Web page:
Ambrose is the perfect example of how quickly a reclamation project can come together. His work with Styles and Ellsworth has completely rejuvenated his appeal as the top face on "SmackDown Live," and his mid-match conflict with his teammate Styles at the Survivor Series helped illustrate how deep-seated the hatred between the two men is. Look no further than this past week on SmackDown, when Ambrose was kicked out of the arena half a dozen times and kept returning under more and more ridiculous circumstances (including a spell dressed up as '90s WWE superstar The Mountie). While his buddy comedy with Ellsworth has real legs, Ambrose also has been able to sell serious tension with Shane McMahon, and the longer that goes on, the more likely it seems that Ambrose is being positioned as a "Stone Cold" Steve Austin-esque anti-authority figure. (Fiorvanti)
Something is still not right about babyface Rollins. Mainly, it's because he still hasn't got any comeuppance against Triple H for costing him the WWE Universal championship, despite having been betrayed by his former mentor some three months ago. The longer that inexplicable wait goes on, the more Rollins' credibility as Raw's supposed top face suffers. Still, he is a phenom in the ring and is as good as almost anyone in the business -- and the second he gets his hands on Triple H, look for him to return to his formerly lofty position. (Atkin)
It's time for a main event run for The Miz, who continues to shine within this career renaissance year. Whether that opportunity comes on the Raw roster following a trade, or back at home on SmackDown, where he recently reacquired the Intercontinental championship for the sixth time, The Miz's work has proved he deserves it. He could always talk with the best of them, but The Miz's ring work has gotten a lot better over the past 12 months. (Campbell)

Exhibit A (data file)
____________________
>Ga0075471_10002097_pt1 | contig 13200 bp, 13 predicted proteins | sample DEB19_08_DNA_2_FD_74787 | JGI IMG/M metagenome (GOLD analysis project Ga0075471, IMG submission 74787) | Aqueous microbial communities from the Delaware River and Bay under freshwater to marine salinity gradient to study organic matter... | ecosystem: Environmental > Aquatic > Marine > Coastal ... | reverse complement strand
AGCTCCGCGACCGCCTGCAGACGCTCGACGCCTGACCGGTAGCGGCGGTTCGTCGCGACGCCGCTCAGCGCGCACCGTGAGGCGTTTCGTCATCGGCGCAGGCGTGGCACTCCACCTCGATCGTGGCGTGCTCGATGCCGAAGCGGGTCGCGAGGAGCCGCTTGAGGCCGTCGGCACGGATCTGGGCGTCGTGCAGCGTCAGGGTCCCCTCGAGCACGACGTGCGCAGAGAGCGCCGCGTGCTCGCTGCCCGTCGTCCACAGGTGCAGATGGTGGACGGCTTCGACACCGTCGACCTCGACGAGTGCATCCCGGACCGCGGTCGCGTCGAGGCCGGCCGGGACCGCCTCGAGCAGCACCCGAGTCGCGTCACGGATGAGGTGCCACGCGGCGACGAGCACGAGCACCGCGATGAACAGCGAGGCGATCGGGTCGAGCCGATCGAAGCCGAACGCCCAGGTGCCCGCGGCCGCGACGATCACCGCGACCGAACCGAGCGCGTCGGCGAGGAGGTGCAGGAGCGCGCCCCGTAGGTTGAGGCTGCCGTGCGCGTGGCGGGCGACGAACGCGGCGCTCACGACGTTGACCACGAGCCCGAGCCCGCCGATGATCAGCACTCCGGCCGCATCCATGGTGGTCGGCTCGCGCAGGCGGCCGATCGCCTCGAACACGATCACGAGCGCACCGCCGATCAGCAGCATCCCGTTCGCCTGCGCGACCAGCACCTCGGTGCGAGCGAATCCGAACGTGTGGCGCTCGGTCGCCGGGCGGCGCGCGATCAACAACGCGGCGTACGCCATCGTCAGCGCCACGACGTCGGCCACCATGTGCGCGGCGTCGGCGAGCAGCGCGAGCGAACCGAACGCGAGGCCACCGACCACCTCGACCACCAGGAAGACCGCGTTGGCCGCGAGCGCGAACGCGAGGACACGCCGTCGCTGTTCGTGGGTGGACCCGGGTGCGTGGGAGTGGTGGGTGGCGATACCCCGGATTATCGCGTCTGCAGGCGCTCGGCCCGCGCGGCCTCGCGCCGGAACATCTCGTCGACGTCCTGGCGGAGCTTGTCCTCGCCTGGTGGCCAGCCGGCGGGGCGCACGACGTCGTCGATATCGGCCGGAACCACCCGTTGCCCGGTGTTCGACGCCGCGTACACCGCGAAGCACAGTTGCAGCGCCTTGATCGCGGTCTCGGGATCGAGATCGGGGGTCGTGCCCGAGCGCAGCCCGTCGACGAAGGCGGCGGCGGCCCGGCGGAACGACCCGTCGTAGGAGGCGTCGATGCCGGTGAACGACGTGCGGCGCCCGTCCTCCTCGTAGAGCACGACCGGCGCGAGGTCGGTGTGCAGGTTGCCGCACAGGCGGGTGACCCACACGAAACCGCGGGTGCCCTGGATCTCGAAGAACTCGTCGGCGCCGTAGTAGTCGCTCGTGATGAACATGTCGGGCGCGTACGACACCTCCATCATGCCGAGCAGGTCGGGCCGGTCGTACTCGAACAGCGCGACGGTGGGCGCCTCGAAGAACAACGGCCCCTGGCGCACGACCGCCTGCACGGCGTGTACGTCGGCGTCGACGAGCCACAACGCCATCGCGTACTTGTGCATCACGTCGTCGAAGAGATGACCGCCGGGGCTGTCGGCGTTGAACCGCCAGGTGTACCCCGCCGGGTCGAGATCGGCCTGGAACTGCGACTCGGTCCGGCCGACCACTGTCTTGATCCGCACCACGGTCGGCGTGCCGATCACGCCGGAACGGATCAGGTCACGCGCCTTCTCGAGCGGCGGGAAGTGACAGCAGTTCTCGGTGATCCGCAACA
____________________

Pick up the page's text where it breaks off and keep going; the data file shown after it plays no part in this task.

So, Vince McMahon and WWE finally figured out how to use Goldberg, 12 years after they messed it up the first time. Sunday's finish at Survivor Series, an 86-second squash of Lesnar, was unprecedented and unexpectedly perfect. In less than two minutes, Goldberg immediately returned to the heights of his WCW heyday and joined the level of Lesnar, The Undertaker and The Rock in terms of WWE part-timers who are positioned on a wholly different plane to the main roster. He's in ridiculous shape for a near-50-year-old, and what's more, he has showcased a skill set on the mic -- honed during his time away working acting gigs -- that simply wasn't there before. It likely will be a brief stay on this list, given his impending inactivity, but Goldberg deserves his moment of recognition for so successfully bringing back a character many thought was finished. (Atkin)
Our panel, much like the WWE Universe, is very hot and cold with Reigns. He had some great moments at Survivor Series, including a triple powerbomb as part of a brief Shield reunion, and his work with Rusev in previous weeks offered some hope that he was rebuilding his reputation among those who never really forgave him for being positioned as "The Guy" a little too early. But in a somewhat sloppy spot that should have been a Survivor Series highlight -- a spear on a flying Shane McMahon -- he injured his opponent and seemingly lost any trace of goodwill he had built up with the "smarky" portion of the audience. Hopefully a Reigns versus Owens feud will do the United States champion some good. (Rosenberg)
The WWE has a history of building up some big men well and others very poorly. When it comes to Strowman, it pulled the trigger in going from jobbers as opponents to main-level talent without skipping a beat on his level of dominance. He didn't feel out of place in the highest-profile traditional Survivor Series match and, in fact, Strowman was the most physically dominant presence in a ring full of stars. He has been built perfectly, but now the biggest test lies ahead -- whether Strowman can consistently prove himself worthy of a prominent position on Raw. So far, so good. (Rosenberg)
Dropped from rankings: Sasha Banks (ninth), Dolph Ziggler (10th)
Honorable mention: Bray Wyatt, Randy Orton, James Ellsworth, Brock Lesnar, Bayley